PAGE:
Hawk-Eye: From concept to game changer

Goal-line technology Hawk-Eye's goal-line technology will be installed in 20 Premier League stadiums as well as Wembley Stadium in London

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Hawk-Eye's deal to provide Premier League goal-line technology marks another step in the company's rapid rise from a simple concept dreamed up by a sports fan with a PhD in artificial intelligence to an essential piece of kit used in major sporting events across the globe.

Originally an innovation for television coverage of cricket, Hawk-Eye has become a trusted tool for officials in cricket, tennis and now football.

When the company was launched in 2001, it had two full-time employees based in Winchester.

Fast-forward to 2013 and it is now owned by Sony, has 65 full-time staff and the technology is installed in 230 stadiums worldwide.

Dr Paul Hawkins came up with the idea in 1999 and after 18 months of development, the technology made its debut during Channel 4's coverage of the 2001 Ashes series.

A Royal Society Television Award for technical innovation followed, and the company Hawk-Eye Innovations Ltd was established - with a focus on developing the technology for use in tennis.

A year later, Hawk-Eye was used in this way for the first time during the BBC's Davis Cup coverage. It received two more TV awards for innovation in 2003 and 2004, including an Emmy.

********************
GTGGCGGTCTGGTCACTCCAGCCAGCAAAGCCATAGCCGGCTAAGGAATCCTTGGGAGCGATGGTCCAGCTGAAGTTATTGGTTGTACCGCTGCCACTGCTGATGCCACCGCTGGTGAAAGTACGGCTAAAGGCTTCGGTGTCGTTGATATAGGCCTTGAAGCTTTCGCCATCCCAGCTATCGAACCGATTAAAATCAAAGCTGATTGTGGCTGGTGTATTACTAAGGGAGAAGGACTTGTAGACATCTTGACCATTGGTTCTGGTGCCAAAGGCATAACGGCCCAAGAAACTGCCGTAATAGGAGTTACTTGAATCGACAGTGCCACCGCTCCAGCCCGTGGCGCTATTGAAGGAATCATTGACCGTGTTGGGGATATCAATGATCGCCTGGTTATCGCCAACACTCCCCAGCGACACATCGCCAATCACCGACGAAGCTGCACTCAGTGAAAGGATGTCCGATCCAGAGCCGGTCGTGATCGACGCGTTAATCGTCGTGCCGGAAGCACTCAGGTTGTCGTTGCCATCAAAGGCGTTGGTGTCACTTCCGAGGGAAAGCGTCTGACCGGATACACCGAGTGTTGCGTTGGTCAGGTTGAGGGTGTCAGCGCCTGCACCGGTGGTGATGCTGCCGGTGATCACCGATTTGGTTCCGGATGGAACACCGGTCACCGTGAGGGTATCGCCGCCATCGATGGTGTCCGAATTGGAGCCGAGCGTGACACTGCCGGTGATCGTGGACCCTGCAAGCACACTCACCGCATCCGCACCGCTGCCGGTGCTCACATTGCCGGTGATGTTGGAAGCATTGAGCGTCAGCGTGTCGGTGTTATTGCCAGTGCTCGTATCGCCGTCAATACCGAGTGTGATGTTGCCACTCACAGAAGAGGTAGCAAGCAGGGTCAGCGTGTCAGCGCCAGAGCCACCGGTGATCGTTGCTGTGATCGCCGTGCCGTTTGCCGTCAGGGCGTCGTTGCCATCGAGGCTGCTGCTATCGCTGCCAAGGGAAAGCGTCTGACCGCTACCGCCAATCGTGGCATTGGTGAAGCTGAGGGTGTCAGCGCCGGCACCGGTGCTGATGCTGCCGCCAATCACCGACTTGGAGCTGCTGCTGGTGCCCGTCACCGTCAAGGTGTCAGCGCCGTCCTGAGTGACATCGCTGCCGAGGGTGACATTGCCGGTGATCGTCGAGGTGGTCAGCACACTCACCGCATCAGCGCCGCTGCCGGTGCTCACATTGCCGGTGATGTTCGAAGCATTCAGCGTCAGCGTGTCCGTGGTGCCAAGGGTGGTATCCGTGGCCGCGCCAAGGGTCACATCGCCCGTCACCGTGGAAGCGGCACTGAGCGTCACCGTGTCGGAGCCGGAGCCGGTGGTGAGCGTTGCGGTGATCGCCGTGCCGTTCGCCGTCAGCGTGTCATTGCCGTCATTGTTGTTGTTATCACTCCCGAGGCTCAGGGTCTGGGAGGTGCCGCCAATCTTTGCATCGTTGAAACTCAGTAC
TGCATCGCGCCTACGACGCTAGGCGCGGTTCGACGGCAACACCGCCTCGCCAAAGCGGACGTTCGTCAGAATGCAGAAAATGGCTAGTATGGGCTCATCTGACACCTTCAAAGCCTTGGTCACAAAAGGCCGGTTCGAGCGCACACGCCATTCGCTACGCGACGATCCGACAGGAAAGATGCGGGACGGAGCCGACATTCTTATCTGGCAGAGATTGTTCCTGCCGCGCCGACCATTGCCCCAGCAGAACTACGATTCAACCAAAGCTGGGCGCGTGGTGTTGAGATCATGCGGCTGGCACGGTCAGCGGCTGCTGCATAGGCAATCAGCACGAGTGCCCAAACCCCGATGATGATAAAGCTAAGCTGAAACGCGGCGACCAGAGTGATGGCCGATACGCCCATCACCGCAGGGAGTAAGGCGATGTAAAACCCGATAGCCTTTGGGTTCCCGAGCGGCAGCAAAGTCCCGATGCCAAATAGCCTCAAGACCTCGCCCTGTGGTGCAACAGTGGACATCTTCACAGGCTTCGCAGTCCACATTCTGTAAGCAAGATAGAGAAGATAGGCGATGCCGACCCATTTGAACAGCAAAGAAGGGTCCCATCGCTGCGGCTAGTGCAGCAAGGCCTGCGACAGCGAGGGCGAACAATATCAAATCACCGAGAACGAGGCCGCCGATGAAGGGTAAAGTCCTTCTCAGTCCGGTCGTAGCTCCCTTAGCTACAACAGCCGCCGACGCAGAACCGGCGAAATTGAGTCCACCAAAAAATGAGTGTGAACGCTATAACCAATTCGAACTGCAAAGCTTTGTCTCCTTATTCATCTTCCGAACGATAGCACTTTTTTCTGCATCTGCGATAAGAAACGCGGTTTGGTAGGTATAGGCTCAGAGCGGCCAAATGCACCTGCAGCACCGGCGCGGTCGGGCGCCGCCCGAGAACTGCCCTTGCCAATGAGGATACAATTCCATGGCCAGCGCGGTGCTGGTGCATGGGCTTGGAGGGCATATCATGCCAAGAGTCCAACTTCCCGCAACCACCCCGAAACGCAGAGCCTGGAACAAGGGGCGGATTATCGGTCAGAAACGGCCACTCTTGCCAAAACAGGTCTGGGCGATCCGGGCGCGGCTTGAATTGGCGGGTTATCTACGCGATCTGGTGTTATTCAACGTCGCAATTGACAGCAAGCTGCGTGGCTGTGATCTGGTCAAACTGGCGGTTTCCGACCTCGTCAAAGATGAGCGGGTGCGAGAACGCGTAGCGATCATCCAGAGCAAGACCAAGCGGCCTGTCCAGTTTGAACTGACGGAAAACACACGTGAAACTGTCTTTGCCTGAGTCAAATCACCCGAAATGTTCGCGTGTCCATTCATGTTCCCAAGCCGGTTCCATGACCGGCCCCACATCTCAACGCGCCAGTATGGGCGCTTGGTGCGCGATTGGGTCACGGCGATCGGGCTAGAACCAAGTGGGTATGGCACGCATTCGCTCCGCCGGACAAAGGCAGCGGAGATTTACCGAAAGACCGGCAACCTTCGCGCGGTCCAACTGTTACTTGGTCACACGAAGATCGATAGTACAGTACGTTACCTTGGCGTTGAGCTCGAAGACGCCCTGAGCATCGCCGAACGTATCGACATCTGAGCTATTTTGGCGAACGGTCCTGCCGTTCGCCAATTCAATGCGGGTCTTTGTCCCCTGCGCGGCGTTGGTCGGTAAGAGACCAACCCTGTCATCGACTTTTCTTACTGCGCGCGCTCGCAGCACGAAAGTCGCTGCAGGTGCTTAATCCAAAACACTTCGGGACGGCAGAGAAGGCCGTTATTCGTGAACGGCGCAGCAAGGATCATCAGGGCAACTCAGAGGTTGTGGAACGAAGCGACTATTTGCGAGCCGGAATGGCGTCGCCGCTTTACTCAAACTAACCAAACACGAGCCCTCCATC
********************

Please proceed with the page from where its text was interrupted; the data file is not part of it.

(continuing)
World Cup disappointment
A technician watches a Hawk-Eye screen Hawk-Eye was first used by tennis umpires in 2005

After some controversial line-calls in major tennis matches, some questioned whether the technology could be used for more than just the benefit of a TV audience.

The International Tennis Federation eventually approved the use of Hawk-Eye as an aid to be used by umpires, should any judgements be disputed or too close to call.

Hawk-Eye was first used in a tennis tournament in 2005, making its official Wimbledon debut in 2007.

Despite being praised by many, not everyone has been in favour of the technology.

Most notably, 17-time Grand Slam winner Roger Federer has said in the past that Hawk-Eye is not accurate enough and has even called for it to be scrapped.

But such criticism has not hindered the technology's global success, and in 2011 the company was bought by Sony for an undisclosed sum.

The firm's staff and developers are now based at Sony's European headquarters in Basingstoke, Hampshire, where the units are put together in a warehouse on site.

A number of staff are also based abroad, following tennis tours and working at international stadiums.

The company had a setback in early 2013, when it missed out on the contract to supply goal-line technology for the 2014 World Cup to its German rival, GoalControl.

But the Premier League deal confirms Hawk-Eye as a leading player in football's greater use of technology to assist officials.

The company's accounts are private, but the agreement with the Premier League is reported to be worth millions of pounds.

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